At first, nobody dared believe it. But the pilot could be seen on vision. He was known. No blueskin would be left alive long enough to be used as a decoy by the men of Weald! Presently the giant ship on its second voyage to Dara-the first had been a generation ago, when it threatened death and destruction-appeared as a dark pinpoint in the sky. It came down and down, and presently it hovered over the center of the tarmac, where Calhoun composedly stood on the spot where he was to have been executed.

The landing-grid crew shifted the ship to one side, and only then did Calhoun stroll in a leisurely fashion toward the Med Ship by the grid's metal-lace wall.

The big ship touched ground, and its exit port revolved and opened, and the student pilot stood there grinning and heaving out handfuls of grain. There was a swarming, yelling, deliriously triumphant crowd, then, where only minutes before there'd been a mob waiting to rejoice when Calhoun's living body exploded into flame.

They no longer hated Calhoun, but he had to fight his way to the Med Ship, nevertheless. He was surrounded by ecstatically admiring citizens of Dara. They shouted praise and rejoicing in his ears until he was half-deafened, and they almost tore his clothing from them in their desire to touch, to pat, to assure him of their gratitude and affection, minutes since they'd thirsted for his blood.

Two hours after the first ship, a second landed. Dara went wild again. Four hours later still, the third arrived. The fourth came down to ground on the following day.

When Calhoun faced the executive and cabinet of Dara for the second time his tone and manner were very dry.

"Now," he said curtly, "I would like a few more astrogators to train. I think it likely that we can raid the Wealdian grain fleet one more time, and in so doing get the beginning of a fleet for defense. I insist, however, that it must not be used in combat. We might as well be sensible about this situation! After all, four shiploads of grain won't break the famine! They'll help a lot, but they're only the beginning of what's needed for a planetary population!"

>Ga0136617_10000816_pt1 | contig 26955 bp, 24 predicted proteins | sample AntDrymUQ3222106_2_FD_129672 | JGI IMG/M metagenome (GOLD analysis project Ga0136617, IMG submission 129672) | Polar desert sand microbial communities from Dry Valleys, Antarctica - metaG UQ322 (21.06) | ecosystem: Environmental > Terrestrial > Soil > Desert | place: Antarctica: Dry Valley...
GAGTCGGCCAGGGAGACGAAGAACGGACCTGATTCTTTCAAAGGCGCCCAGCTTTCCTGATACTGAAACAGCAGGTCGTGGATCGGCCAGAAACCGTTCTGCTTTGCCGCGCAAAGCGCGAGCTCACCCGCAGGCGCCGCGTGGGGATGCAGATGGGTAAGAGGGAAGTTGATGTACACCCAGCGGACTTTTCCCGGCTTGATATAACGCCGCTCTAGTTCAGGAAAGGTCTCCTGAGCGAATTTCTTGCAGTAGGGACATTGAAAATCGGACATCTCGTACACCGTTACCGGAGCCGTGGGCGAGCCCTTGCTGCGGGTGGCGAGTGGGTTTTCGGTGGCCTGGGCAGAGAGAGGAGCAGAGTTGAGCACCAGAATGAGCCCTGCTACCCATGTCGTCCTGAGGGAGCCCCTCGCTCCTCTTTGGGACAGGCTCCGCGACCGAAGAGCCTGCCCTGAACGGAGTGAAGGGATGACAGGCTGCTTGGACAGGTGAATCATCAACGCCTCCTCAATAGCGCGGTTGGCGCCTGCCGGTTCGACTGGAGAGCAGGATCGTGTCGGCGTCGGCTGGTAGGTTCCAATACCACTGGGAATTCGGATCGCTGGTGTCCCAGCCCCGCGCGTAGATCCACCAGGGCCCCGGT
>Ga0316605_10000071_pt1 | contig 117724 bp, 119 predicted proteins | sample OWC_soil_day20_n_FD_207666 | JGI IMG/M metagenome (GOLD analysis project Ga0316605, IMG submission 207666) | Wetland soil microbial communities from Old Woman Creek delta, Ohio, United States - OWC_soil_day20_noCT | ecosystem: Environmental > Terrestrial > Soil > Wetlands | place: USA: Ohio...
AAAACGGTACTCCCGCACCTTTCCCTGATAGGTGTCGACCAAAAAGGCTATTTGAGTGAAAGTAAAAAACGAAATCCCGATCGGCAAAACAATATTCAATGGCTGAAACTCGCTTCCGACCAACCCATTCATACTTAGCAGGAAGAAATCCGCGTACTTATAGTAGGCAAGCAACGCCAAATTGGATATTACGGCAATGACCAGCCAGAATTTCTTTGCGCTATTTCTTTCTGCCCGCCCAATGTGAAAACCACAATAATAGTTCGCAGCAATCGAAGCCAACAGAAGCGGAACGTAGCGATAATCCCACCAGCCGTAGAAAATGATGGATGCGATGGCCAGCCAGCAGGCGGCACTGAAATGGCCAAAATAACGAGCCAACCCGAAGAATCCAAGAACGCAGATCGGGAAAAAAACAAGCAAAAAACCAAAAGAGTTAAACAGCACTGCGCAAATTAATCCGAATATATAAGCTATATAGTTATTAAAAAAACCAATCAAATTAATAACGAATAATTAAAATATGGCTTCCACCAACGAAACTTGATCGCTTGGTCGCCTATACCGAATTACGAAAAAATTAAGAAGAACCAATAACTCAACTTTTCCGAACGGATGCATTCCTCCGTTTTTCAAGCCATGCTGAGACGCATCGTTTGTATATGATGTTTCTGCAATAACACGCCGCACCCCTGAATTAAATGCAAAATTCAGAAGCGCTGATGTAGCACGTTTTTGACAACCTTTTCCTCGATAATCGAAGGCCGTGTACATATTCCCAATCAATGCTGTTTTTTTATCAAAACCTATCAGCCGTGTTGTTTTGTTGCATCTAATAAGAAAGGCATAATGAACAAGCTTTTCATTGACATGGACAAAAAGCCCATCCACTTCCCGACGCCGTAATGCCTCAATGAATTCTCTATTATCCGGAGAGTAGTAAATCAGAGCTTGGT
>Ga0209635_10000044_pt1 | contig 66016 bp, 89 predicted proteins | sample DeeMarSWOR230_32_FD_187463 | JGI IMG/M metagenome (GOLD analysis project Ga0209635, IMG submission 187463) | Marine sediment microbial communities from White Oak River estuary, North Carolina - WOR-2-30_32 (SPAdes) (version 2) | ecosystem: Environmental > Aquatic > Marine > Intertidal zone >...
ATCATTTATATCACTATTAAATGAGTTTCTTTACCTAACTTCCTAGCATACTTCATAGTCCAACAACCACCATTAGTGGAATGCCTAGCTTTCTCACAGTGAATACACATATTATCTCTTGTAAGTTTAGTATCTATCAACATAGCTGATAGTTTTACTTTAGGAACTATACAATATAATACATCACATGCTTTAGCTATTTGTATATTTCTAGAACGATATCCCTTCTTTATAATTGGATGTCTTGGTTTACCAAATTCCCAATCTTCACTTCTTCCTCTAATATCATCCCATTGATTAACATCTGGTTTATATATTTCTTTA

"How much grain can we hope for?" demanded a man with a blue mark covering all his chin.

Calhoun told him.

"How long before Weald can have a fleet overhead, dropping fusion bombs?" demanded another, grimly.

Calhoun named a time. But then he said, "I think we can keep them from dropping bombs if we can get the grain fleet and some capable astrogators."

"How?"

He told them. It was not possible to tell the whole story of what he considered sensible behavior. An emotional program can be presented and accepted immediately. A plan of action which is actually intelligent, considering all elements of a situation, has to be accepted piecemeal. Even so, the military men growled.

"We've plenty of heavy elements," said one. "If we'd used our brains, we'd have more bombs than Weald can hope for! We could turn that whole planet into a smoking cinder!"

"Which," said Calhoun acidly, "would give you some satisfaction but not an ounce of food! And food's more important than satisfaction. Now, I'm going to take off for Weald again. I'll want somebody to build an emergency device for my ship, and I'll want the four pilots I've trained and twenty more candidates. And I'd like to have some decent rations! The last trip brought back two million bushels of grain. You can certainly spare adequate food for twenty men for a few days!"

It took some time to get the special device constructed, but the Med Ship lifted in two days more. The device for which it had waited was simply a preventive of the disaster overtaking the ship from the mine on Orede. It was essentially a tank of liquid oxygen, packed in the space from which stores had been taken away. When the ship's air supply was pumped past it, first moisture and then CO2 froze out.

Then the air flowed over the liquefied oxygen at a rate to replace the CO2 with more useful breathing material. Then the moisture was restored to the air as it warmed again. For so long as the oxygen lasted, fresh air for any number of men could be kept purified and breathable. The Med Ship's normal equipment could take care of no more than ten. But with this it could journey to Weald with almost any complement on board.

Maril stayed on Dara when the Med Ship left. Murgatroyd protested shrilly when he discovered her about to be closed out by the closing airlock.

"Chee!" he said indignantly. "Chee! Chee!"